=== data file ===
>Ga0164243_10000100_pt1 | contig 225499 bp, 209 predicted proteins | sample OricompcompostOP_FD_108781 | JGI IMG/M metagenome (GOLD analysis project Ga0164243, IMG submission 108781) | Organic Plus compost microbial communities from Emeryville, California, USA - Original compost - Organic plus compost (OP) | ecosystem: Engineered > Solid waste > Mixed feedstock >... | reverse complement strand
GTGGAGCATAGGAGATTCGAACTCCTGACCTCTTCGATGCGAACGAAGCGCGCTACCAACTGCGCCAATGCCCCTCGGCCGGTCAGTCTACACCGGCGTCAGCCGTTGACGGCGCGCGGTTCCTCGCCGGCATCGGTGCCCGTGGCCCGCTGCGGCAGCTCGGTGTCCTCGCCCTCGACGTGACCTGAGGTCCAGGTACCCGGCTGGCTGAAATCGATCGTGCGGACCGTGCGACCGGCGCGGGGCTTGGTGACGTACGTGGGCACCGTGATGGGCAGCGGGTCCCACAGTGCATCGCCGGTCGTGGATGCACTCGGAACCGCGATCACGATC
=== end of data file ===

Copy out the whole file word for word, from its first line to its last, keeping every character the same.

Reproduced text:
>Ga0164243_10000100_pt1 | contig 225499 bp, 209 predicted proteins | sample OricompcompostOP_FD_108781 | JGI IMG/M metagenome (GOLD analysis project Ga0164243, IMG submission 108781) | Organic Plus compost microbial communities from Emeryville, California, USA - Original compost - Organic plus compost (OP) | ecosystem: Engineered > Solid waste > Mixed feedstock >... | reverse complement strand
GTGGAGCATAGGAGATTCGAACTCCTGACCTCTTCGATGCGAACGAAGCGCGCTACCAACTGCGCCAATGCCCCTCGGCCGGTCAGTCTACACCGGCGTCAGCCGTTGACGGCGCGCGGTTCCTCGCCGGCATCGGTGCCCGTGGCCCGCTGCGGCAGCTCGGTGTCCTCGCCCTCGACGTGACCTGAGGTCCAGGTACCCGGCTGGCTGAAATCGATCGTGCGGACCGTGCGACCGGCGCGGGGCTTGGTGACGTACGTGGGCACCGTGATGGGCAGCGGGTCCCACAGTGCATCGCCGGTCGTGGATGCACTCGGAACCGCGATCACGATC